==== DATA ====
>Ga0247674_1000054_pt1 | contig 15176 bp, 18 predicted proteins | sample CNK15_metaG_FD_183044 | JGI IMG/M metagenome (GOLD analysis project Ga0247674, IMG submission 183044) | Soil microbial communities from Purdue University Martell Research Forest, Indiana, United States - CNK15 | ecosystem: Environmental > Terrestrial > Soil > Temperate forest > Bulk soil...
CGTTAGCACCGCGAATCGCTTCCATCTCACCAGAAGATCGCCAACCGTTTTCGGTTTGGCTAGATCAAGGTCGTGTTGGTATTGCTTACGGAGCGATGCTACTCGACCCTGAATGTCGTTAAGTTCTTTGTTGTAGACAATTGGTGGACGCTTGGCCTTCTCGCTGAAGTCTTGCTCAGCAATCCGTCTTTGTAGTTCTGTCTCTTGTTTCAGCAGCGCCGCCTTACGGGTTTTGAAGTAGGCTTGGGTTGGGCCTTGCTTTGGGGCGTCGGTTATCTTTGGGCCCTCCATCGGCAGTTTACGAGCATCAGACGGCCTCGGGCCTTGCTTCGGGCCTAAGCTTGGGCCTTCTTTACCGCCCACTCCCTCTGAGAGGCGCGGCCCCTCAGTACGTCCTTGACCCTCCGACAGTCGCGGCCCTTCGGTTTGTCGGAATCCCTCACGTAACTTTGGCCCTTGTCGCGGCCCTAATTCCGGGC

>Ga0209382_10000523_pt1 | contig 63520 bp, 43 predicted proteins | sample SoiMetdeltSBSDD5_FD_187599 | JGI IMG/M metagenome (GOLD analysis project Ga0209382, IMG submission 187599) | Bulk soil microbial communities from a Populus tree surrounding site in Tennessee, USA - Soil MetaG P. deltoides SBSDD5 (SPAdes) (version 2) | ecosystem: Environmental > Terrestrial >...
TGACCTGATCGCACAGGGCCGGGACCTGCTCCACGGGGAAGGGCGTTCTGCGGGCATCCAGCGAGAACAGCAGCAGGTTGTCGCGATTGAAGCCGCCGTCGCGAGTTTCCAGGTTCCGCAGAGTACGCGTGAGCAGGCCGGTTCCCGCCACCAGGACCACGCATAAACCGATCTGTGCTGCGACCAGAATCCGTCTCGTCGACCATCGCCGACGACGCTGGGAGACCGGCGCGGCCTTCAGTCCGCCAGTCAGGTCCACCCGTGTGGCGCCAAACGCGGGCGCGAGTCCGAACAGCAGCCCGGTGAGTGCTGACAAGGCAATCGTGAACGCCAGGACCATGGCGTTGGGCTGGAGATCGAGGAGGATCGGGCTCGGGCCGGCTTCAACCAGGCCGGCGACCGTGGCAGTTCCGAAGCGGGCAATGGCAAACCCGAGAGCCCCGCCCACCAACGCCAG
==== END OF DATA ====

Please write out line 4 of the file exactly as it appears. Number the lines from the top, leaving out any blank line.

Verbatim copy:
TGACCTGATCGCACAGGGCCGGGACCTGCTCCACGGGGAAGGGCGTTCTGCGGGCATCCAGCGAGAACAGCAGCAGGTTGTCGCGATTGAAGCCGCCGTCGCGAGTTTCCAGGTTCCGCAGAGTACGCGTGAGCAGGCCGGTTCCCGCCACCAGGACCACGCATAAACCGATCTGTGCTGCGACCAGAATCCGTCTCGTCGACCATCGCCGACGACGCTGGGAGACCGGCGCGGCCTTCAGTCCGCCAGTCAGGTCCACCCGTGTGGCGCCAAACGCGGGCGCGAGTCCGAACAGCAGCCCGGTGAGTGCTGACAAGGCAATCGTGAACGCCAGGACCATGGCGTTGGGCTGGAGATCGAGGAGGATCGGGCTCGGGCCGGCTTCAACCAGGCCGGCGACCGTGGCAGTTCCGAAGCGGGCAATGGCAAACCCGAGAGCCCCGCCCACCAACGCCAG